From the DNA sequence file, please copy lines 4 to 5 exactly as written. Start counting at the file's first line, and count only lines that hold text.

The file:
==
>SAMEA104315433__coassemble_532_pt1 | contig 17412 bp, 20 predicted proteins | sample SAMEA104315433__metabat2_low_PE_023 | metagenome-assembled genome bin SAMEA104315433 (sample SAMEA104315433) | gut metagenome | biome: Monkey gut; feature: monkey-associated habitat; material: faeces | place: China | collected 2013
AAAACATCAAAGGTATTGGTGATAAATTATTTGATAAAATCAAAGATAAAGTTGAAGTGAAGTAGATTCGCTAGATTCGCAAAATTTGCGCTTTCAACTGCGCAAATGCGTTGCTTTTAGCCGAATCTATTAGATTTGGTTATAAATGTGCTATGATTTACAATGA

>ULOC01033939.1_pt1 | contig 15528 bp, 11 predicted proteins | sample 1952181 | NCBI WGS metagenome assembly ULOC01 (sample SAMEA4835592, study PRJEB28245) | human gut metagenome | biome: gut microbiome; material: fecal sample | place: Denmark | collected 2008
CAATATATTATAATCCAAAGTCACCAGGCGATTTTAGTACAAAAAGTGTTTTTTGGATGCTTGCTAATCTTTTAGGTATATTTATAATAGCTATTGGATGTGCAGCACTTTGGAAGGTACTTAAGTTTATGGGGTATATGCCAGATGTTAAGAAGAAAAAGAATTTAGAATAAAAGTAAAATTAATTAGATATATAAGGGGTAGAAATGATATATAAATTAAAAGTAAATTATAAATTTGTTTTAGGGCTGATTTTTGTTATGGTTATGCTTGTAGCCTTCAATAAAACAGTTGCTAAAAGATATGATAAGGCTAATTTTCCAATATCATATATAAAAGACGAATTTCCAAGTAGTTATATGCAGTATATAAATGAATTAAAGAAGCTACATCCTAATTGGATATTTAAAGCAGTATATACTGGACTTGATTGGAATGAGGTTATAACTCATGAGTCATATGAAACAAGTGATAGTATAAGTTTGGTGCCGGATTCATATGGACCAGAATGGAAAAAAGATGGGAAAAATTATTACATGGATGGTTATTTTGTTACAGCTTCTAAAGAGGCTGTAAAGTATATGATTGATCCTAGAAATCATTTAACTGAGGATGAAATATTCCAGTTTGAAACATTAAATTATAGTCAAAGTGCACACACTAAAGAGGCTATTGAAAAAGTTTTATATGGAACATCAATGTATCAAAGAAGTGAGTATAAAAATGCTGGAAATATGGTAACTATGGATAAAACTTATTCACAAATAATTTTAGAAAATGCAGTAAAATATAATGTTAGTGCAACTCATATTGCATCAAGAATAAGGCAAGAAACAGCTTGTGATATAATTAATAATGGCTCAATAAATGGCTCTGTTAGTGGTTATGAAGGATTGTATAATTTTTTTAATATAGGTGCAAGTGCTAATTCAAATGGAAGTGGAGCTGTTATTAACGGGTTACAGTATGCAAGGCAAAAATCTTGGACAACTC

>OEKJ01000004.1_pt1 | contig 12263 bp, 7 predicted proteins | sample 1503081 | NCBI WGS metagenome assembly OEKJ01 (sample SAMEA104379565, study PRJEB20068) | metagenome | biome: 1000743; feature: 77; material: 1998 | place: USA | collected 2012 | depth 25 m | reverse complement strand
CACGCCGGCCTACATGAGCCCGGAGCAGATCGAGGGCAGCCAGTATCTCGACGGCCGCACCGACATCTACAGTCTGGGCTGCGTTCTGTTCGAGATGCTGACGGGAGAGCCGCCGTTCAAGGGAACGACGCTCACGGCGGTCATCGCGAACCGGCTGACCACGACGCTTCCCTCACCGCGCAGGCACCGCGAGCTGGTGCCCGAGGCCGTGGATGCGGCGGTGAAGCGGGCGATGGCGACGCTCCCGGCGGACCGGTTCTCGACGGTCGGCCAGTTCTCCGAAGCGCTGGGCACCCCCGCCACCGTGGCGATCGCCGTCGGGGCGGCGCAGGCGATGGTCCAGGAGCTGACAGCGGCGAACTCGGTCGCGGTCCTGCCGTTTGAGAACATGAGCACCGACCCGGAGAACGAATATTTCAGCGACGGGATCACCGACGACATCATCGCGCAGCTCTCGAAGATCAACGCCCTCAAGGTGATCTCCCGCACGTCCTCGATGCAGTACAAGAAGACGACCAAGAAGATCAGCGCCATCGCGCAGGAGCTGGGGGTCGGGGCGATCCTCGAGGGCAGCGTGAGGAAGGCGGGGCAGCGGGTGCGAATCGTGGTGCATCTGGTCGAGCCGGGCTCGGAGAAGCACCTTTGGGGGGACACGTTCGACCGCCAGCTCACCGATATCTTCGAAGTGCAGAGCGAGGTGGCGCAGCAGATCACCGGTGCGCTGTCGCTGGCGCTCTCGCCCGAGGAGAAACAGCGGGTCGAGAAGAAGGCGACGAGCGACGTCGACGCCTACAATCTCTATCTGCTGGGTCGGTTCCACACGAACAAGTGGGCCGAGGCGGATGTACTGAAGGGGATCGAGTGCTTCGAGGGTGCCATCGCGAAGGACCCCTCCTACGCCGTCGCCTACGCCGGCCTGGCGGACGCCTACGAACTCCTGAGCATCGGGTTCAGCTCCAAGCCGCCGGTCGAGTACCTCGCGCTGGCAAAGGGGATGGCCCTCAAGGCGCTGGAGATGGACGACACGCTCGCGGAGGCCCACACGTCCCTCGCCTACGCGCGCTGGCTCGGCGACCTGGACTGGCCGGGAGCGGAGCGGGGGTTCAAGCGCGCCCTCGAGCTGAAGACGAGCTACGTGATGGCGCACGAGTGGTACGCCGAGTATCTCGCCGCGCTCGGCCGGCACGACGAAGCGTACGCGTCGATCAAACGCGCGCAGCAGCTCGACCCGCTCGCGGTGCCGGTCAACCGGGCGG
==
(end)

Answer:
CAATATATTATAATCCAAAGTCACCAGGCGATTTTAGTACAAAAAGTGTTTTTTGGATGCTTGCTAATCTTTTAGGTATATTTATAATAGCTATTGGATGTGCAGCACTTTGGAAGGTACTTAAGTTTATGGGGTATATGCCAGATGTTAAGAAGAAAAAGAATTTAGAATAAAAGTAAAATTAATTAGATATATAAGGGGTAGAAATGATATATAAATTAAAAGTAAATTATAAATTTGTTTTAGGGCTGATTTTTGTTATGGTTATGCTTGTAGCCTTCAATAAAACAGTTGCTAAAAGATATGATAAGGCTAATTTTCCAATATCATATATAAAAGACGAATTTCCAAGTAGTTATATGCAGTATATAAATGAATTAAAGAAGCTACATCCTAATTGGATATTTAAAGCAGTATATACTGGACTTGATTGGAATGAGGTTATAACTCATGAGTCATATGAAACAAGTGATAGTATAAGTTTGGTGCCGGATTCATATGGACCAGAATGGAAAAAAGATGGGAAAAATTATTACATGGATGGTTATTTTGTTACAGCTTCTAAAGAGGCTGTAAAGTATATGATTGATCCTAGAAATCATTTAACTGAGGATGAAATATTCCAGTTTGAAACATTAAATTATAGTCAAAGTGCACACACTAAAGAGGCTATTGAAAAAGTTTTATATGGAACATCAATGTATCAAAGAAGTGAGTATAAAAATGCTGGAAATATGGTAACTATGGATAAAACTTATTCACAAATAATTTTAGAAAATGCAGTAAAATATAATGTTAGTGCAACTCATATTGCATCAAGAATAAGGCAAGAAACAGCTTGTGATATAATTAATAATGGCTCAATAAATGGCTCTGTTAGTGGTTATGAAGGATTGTATAATTTTTTTAATATAGGTGCAAGTGCTAATTCAAATGGAAGTGGAGCTGTTATTAACGGGTTACAGTATGCAAGGCAAAAATCTTGGACAACTC

>OEKJ01000004.1_pt1 | contig 12263 bp, 7 predicted proteins | sample 1503081 | NCBI WGS metagenome assembly OEKJ01 (sample SAMEA104379565, study PRJEB20068) | metagenome | biome: 1000743; feature: 77; material: 1998 | place: USA | collected 2012 | depth 25 m | reverse complement strand